I need to change a program which updates firmware on a computer. I want to decompile it, make changes in it, then compile it and use it for updating my computer's firmware.

I wonder if it is possible to make it right, I don't want to damage my computer, I also don't want to waste my time. I mean, is it possible to make just one small change, so the code I have after decompilation, change and compilation will be almost the same and safe?

  • Um, yes. Just make a tiny, tiny change. But how could you be sure? – Jongware Nov 7 '15 at 17:21
  • 2
    If you want to make just one small change, patch the existing executable. Decompiling to something that's compilable and works like the original needs a lot of manual work. But, please note that any such change might be disastrous. For example, if the firmware updater updates an ABC-XY-1 type mainboard, and you change the check to work with an ABC-XY-2, your updater will allow you to flash the ABC-XY-1 firmware to the non-matching mainboard, which will possibly result in a board that refuses to boot. – Guntram Blohm Nov 7 '15 at 23:00

The safest way is to have Dual BIOS or BIOS EEPROM in removable socket and appropriate HW programmer with original binary hex file at disposal so if anything goes wrong you have a safe way returning to operational state.

So prior to anything you do make a copy of your EEPROM image and store to safe removable medium in Intels HEX format. So if anything goes wrong you can try flash the EEPROM in a programmer (or seek someone that has one). Do not forget to check the content of the image (if you get wrong version of EEPROM utility the resulting image can be blank !!!)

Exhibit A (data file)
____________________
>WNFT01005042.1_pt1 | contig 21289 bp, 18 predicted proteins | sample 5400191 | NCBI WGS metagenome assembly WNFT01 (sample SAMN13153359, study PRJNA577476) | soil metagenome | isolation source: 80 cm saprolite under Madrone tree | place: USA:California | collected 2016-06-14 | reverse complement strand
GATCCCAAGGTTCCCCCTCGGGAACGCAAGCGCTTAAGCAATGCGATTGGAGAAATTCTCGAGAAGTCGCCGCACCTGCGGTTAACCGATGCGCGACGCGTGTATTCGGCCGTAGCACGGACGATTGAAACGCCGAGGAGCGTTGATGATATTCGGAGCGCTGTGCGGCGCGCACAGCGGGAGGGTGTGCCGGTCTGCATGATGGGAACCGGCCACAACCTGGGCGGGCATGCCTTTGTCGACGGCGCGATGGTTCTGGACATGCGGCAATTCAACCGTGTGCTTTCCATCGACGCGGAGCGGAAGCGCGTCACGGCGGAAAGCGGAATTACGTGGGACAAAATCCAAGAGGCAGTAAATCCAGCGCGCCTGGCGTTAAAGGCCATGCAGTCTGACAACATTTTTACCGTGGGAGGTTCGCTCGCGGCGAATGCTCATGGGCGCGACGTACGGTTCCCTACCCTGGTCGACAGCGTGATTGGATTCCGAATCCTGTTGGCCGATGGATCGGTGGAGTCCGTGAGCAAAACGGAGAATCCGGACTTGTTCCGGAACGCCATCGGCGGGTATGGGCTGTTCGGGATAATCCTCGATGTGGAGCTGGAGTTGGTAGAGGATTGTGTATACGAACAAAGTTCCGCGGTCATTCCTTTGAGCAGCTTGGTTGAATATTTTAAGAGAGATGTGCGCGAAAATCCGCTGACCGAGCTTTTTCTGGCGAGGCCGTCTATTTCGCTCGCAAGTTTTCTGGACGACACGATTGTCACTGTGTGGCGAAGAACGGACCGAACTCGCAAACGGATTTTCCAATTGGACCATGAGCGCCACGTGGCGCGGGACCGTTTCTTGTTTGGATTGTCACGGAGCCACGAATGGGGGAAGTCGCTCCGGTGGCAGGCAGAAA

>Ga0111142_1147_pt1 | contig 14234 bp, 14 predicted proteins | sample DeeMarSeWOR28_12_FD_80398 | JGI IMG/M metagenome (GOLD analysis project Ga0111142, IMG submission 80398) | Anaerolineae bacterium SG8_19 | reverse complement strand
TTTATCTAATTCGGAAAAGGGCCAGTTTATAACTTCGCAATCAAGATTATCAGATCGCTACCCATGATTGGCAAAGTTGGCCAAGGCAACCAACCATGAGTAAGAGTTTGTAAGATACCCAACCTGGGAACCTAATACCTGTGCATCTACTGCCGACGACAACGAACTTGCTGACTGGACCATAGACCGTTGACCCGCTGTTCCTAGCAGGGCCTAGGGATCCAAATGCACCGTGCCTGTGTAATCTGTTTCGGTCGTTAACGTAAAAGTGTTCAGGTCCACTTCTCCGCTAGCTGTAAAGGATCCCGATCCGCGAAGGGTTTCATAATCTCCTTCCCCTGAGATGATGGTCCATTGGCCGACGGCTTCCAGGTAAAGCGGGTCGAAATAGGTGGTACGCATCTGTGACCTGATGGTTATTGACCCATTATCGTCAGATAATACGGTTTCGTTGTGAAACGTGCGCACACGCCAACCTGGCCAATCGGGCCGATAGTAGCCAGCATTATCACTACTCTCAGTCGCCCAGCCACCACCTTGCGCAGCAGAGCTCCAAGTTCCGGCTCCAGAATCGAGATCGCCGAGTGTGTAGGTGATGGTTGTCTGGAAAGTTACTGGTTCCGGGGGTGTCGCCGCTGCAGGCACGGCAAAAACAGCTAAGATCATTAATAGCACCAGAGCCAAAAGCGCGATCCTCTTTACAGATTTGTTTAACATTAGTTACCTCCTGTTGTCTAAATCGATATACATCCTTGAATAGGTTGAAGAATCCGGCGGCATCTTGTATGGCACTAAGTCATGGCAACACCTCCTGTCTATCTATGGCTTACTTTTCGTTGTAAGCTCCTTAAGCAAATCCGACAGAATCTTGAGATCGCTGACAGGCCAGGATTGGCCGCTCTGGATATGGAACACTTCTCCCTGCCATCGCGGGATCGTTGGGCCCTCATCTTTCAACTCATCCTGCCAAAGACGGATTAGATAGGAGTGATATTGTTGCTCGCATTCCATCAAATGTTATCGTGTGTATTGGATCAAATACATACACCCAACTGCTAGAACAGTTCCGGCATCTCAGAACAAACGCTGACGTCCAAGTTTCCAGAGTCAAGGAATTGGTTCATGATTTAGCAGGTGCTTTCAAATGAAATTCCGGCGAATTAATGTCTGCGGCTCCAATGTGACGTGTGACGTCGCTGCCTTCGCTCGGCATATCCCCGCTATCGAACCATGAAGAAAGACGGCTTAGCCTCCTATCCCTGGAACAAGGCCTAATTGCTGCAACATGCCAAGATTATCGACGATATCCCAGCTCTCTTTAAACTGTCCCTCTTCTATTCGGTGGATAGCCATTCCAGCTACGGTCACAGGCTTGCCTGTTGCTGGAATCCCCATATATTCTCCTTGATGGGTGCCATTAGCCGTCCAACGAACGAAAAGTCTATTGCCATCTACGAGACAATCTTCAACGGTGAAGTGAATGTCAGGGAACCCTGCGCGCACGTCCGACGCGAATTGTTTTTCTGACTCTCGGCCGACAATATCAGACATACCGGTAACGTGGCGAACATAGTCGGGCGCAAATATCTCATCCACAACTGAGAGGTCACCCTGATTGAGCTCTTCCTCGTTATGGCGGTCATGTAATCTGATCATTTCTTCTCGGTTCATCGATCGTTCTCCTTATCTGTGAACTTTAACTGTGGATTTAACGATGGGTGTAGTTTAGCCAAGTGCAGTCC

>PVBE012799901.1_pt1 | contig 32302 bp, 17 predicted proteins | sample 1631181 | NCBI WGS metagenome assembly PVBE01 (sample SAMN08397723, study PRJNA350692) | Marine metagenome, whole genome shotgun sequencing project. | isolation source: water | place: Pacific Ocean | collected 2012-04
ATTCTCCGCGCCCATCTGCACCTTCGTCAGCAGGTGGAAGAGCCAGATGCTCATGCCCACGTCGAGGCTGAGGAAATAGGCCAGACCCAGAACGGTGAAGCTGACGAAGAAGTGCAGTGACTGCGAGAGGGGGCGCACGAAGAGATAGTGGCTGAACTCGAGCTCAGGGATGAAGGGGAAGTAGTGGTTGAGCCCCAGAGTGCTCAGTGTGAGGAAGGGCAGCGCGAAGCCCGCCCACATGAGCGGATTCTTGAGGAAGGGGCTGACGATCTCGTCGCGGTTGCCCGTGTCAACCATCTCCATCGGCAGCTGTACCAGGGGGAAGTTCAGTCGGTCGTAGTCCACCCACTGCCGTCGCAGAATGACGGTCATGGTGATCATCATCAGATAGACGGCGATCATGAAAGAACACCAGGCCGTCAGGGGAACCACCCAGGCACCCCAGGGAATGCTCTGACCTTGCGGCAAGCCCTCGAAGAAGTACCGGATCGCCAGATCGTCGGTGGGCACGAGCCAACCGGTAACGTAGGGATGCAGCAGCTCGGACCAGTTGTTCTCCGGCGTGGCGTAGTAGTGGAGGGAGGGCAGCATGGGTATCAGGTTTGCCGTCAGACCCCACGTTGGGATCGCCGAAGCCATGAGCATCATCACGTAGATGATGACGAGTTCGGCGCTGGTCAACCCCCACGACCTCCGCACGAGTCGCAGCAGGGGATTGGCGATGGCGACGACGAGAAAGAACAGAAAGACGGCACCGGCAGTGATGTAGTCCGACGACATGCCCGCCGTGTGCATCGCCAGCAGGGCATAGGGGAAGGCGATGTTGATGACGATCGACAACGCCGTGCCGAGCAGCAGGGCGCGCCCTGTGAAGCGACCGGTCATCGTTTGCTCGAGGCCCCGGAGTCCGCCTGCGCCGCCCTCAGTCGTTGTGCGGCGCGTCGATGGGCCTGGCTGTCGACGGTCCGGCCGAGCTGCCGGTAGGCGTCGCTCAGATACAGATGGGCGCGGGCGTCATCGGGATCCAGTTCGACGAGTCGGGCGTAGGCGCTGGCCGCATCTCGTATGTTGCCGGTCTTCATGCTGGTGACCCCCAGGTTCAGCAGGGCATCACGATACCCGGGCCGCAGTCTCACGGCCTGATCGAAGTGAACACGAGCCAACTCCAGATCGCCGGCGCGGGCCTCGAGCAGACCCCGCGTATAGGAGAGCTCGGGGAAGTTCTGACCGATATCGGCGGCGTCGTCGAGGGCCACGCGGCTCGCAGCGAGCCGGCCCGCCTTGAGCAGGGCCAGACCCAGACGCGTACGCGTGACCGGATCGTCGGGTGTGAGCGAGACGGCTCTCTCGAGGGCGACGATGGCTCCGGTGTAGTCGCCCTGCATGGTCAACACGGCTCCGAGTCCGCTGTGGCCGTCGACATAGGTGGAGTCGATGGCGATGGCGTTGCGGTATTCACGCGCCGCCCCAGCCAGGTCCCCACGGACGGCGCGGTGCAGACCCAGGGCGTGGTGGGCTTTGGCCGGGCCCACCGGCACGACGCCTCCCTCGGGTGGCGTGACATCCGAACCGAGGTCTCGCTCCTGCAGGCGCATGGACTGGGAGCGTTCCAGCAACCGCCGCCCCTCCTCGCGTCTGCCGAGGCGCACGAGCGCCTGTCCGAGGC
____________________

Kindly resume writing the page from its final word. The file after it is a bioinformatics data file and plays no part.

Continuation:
Also if you by firmware refer to something else then BIOS please specify there are a lot of firmwares in nowadays PC's ...

If you are lucky and have Emulator for the device you want try this on that first. If working well than you should be fine (but you never can be 100% sure with emulators).

If you do not have access to HW programmer you can try HOT-SWAP as a last resort but it is a bit dangerous (if you shortcut anything you can burn out your device) ... for that you need spare EEPROM chip ... so boot from original one ... then swap chips and reprogram ... try if it works if not turn of swap again and you're back ...

Your Answer

By clicking “Post Your Answer”, you agree to our terms of service, privacy policy and cookie policy

Not the answer you're looking for? Browse other questions tagged or ask your own question.